Did some more work over the past couple days. Mostly I've been coding the storage classes that hold information about ships, weapons, maps, the player etc. I've also done a bunch of stuff with the FRB particle engine. The sprites are well designed so that you can attach emitters to them as children, and then attach emitters to those emitters to do things like have bullets explode. I'm still trying to think about the best way to do collision, right now I have every sprite held in a series of arrays depending on how they should collide with other objects. Bullet particles are held in one array, moving objects like the player in another, and static structures in another. The downside to this is detecting collisions involves looking at every sprite, onscreen or not - which is expensive. Screenshots (Art not mine, I need to find some more legal art to use soon): Next up is moving static data like ship information, weapon information and map information into XML files that can be parsed into storage classes when the game is loaded. Also I need to find a generic way to make large explosions using the particle engine - something fairly random that can be used for any structures or ships.
  13. Dovyman

    And they're off...

    I started today on my space shooter project, which is immediately in dire need of a good name so I can stop calling it "the space shooter project". I spent the last week or so surfing around and looking at various free graphics engines, (thanks gamedev for the nice list in the Alternative Libraries forum) and couldn't seem to quite find anything that sparked my interest. Either using it looked too difficult, it lacked a critical feature, or it didn't seem well supported. Finally, I ran across Flat Red Ball which seemed to really fit the bill. It had all the features I needed, plenty of documentation, still in active developement, had a good community behind it, and most of all, it's in C#. Friday/Saturday I spent a little bit of time fooling around with the template to see how things work, and read most of the documentation that was available. Today I started putting something together and in a couple hours I made a lot better progress than I expected. I've got a fairly data-driven application that will show a map with some collidable stationary objects, and then add in a configurable ship that the player can control. Best yet, for once it is fairly well architected and not just a shitty-on-the-fly prototype. The rest of this week: - Come up with a good collision scheme. FRB provides a lot of collision capabilities but I can't find a great way to encode each objects collision behavior in some form that can be loaded for each map. - Work on some basic polish issues. Right now you can fly off the map - need to fix that. Also the control scheme needs tweaking, I've got it so that pressing the "up" key for instance makes you accelerate forward, but turning doesn't change your direction of motion. This may be how it would actually work in space, but it makes it hard to control. I need to find a balance between the standard controls and the realistic ones I've got now. - Implement particles. FRB has some fairly powerful features that let you do a lot with sprites in general, and particle sprites in particular. One thing the game desperately needs is some graphical flair, so I want some cool particles for engines and for weapons, and for anything else I can think of. One cool idea I've had is for the level backgrounds. I've always been a big fan of cool space pictures, and it turns out Hubble images from NASA are available in super high resolution (6000x6000), and don't seem to have any prohibition on use - the perfect backgrounds for a space game. The plan going forward is for a couple journal updates every week (hopefully including screenshots from now on) and a demo at the end of every week. (I have to show a demo in the class this is for every week, so why shouldn't I post it as well - or at least a video).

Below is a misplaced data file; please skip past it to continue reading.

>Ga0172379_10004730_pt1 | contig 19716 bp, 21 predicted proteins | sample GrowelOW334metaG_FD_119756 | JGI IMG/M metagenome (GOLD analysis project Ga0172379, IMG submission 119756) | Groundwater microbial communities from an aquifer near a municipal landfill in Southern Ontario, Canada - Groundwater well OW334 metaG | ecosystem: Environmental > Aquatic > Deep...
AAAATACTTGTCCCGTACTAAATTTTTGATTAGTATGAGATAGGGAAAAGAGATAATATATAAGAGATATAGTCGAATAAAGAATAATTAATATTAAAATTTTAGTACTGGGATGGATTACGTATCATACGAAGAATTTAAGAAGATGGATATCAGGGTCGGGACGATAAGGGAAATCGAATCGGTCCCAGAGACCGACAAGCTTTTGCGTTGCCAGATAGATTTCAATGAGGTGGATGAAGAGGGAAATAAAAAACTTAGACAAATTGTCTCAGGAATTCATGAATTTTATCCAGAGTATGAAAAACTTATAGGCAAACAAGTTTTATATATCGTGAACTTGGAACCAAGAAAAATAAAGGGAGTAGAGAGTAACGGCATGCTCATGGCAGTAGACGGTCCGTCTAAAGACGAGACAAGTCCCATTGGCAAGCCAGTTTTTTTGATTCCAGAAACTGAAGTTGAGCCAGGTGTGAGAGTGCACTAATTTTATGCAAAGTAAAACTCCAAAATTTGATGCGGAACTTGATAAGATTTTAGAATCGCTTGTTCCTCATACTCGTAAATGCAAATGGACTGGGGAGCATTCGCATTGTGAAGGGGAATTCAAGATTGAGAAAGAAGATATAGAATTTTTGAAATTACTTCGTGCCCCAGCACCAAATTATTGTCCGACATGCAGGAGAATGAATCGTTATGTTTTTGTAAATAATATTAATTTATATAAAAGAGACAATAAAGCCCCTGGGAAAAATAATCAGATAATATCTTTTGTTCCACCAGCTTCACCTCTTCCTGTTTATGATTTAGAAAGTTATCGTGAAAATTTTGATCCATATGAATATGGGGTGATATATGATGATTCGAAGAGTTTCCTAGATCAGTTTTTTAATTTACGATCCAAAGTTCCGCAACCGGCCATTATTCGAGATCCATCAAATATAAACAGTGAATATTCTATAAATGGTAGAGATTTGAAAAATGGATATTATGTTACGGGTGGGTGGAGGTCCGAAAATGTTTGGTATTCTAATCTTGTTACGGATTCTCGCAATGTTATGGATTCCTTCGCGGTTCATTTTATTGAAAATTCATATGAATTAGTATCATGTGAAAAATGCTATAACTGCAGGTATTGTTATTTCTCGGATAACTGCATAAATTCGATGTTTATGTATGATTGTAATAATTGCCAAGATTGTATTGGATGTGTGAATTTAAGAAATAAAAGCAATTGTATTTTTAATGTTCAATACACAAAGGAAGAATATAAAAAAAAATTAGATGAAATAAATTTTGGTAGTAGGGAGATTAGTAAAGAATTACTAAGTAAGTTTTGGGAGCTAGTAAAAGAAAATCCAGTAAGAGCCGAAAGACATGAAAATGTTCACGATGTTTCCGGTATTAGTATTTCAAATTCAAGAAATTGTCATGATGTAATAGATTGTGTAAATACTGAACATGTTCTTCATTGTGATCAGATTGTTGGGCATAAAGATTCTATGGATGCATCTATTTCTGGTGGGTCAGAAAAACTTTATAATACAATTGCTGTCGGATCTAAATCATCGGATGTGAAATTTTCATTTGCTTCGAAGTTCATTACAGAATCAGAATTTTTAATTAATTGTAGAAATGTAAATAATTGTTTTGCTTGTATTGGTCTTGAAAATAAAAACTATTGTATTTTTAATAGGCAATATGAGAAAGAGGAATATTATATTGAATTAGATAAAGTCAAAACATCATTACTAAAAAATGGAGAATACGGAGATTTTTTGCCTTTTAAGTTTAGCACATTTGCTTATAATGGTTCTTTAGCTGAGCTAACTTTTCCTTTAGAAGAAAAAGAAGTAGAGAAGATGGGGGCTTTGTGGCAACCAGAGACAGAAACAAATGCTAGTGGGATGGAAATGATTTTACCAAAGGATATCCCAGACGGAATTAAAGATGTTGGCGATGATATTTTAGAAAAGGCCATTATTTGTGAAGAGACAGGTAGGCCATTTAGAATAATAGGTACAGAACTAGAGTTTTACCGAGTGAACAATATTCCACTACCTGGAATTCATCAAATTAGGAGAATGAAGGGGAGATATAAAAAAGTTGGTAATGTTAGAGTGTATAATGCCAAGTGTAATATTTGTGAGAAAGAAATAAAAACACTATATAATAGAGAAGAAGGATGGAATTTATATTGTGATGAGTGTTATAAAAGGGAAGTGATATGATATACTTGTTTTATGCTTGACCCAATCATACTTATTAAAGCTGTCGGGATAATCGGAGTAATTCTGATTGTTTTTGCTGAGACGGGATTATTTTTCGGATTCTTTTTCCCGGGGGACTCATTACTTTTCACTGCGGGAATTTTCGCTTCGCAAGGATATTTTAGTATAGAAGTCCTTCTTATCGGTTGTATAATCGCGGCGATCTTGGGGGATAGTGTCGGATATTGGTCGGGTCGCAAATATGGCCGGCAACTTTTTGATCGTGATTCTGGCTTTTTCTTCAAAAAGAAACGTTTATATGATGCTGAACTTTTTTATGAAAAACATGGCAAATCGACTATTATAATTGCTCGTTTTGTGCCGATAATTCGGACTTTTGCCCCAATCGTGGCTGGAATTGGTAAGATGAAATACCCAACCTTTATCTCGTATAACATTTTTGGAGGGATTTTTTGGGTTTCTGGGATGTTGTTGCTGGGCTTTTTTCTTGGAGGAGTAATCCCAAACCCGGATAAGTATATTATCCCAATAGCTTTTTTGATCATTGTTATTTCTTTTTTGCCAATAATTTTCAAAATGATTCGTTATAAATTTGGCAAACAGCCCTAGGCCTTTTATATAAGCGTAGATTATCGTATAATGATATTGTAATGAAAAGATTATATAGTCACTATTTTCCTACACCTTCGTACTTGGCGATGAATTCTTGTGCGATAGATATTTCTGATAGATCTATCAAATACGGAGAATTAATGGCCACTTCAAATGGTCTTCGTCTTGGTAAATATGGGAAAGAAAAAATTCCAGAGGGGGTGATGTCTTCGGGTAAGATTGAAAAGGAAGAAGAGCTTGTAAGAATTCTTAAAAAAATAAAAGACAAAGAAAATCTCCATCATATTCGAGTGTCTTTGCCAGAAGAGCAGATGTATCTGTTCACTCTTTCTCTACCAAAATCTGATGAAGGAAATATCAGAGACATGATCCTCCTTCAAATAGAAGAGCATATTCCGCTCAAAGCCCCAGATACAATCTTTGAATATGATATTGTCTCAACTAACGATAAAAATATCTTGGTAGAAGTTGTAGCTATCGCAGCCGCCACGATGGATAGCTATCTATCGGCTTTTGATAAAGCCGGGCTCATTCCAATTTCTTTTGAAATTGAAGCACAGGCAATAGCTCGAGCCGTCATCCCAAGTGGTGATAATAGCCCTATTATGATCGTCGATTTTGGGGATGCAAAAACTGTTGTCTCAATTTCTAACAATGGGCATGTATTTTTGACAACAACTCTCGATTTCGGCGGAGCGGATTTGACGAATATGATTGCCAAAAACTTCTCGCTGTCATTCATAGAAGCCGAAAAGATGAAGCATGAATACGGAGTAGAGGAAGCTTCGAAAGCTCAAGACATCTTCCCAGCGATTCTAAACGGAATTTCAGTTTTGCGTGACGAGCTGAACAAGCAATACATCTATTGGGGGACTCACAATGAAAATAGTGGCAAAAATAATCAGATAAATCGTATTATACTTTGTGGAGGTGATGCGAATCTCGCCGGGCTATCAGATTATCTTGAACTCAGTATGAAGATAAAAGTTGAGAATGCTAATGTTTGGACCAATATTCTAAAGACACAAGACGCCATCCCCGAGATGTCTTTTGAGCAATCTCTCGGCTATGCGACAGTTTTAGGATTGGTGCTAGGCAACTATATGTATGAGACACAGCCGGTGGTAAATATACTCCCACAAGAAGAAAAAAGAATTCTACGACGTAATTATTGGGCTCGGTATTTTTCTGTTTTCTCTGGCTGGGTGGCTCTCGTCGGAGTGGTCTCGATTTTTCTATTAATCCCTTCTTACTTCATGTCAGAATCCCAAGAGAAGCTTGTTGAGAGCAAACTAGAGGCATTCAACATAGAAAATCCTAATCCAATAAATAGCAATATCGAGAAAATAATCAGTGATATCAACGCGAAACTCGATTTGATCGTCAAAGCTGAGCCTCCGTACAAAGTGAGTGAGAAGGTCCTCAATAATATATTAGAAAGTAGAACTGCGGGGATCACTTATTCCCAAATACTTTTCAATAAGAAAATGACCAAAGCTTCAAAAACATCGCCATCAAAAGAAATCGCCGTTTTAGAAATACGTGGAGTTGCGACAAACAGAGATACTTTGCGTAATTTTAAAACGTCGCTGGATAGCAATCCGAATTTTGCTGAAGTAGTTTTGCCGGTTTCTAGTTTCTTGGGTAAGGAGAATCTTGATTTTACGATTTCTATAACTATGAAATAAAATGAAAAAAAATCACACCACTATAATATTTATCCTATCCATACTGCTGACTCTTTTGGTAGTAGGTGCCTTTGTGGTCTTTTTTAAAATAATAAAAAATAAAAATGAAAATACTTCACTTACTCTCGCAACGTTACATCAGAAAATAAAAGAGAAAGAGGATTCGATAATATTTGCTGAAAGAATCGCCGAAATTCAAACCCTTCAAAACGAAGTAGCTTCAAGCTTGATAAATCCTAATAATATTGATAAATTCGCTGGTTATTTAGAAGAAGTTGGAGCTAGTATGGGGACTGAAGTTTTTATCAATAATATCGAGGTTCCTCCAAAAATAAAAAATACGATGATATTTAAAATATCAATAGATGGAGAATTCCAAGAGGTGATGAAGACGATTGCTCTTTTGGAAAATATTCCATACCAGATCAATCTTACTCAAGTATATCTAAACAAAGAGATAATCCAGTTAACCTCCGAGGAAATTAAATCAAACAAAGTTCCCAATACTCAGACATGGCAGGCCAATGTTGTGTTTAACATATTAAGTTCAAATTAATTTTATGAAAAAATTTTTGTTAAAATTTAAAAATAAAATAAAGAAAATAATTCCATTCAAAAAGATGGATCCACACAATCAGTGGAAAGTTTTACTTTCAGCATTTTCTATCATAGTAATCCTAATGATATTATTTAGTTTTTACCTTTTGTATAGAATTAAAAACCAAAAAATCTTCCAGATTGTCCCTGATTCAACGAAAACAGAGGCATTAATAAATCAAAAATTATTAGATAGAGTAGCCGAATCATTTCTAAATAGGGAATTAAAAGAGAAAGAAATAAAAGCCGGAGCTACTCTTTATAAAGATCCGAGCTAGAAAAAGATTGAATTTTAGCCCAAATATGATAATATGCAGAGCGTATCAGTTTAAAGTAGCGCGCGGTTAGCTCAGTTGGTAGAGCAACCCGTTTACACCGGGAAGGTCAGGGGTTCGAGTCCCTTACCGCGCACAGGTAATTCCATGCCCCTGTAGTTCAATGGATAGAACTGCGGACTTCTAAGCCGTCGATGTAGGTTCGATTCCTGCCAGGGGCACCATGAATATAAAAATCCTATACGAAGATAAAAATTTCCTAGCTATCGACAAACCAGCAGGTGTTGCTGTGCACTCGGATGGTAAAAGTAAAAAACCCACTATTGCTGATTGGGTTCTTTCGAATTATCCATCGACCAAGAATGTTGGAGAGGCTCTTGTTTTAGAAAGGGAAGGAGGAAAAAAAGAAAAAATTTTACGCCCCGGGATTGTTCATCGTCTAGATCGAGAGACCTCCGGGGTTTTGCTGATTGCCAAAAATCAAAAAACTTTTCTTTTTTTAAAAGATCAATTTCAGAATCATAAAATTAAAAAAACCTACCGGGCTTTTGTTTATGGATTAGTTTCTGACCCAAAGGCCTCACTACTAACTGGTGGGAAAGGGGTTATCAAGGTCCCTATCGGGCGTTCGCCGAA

14. Dovyman

    Back from spring break

    People seem to read journals with pictures in them, so in lieu of screenshots of a cool project (since I have none - though scroll down for details on whats coming up) I'll put up my favorite pictures from spring break. I went backpacking down in Big Bend Texas for the week, definitely tiring but it was a beautiful place. Early Morning at Boot Canyon Cliffs in Mexico to the West of Santa Elena Canyon Pinnacles View off the South Rim Just before Sunset on the Southwest Rim View off Emory Peak Anyhow, in other news I'm supposed to turn in a summary and schedule for a 4-week project in my programming studio class. I'm looking at it as a good way to actually develop a game for once, even if its pretty small. I'm going to relook at the little space shooter demo I did over winter break and make it into a full fledged space shooter. Right now I'm having trouble deciding what to use for a graphics library, I don't want to have to be writing the low level functionality when I only have 4 weeks. Ideally I'd like to already have: - Basic animated sprites with collision - Simple particle engine (for explosions, weapons etc) - Sound & Music Support - Input support I think that so far SxDL looks the most promising, but I've never used it before so theres always a chance it may take more time to rampup to than I expect. I used Ravuya's Propane Injector for the original demo and I'm tempted to stick with that - we'll see. Anyway you can expect some more frequent journal entries in the near future as I'll have some game development related things to write about :)
  15. Dovyman

    GDC '07: Day whatever

    I can't help but wonder what kind of people are bouncers for Microsoft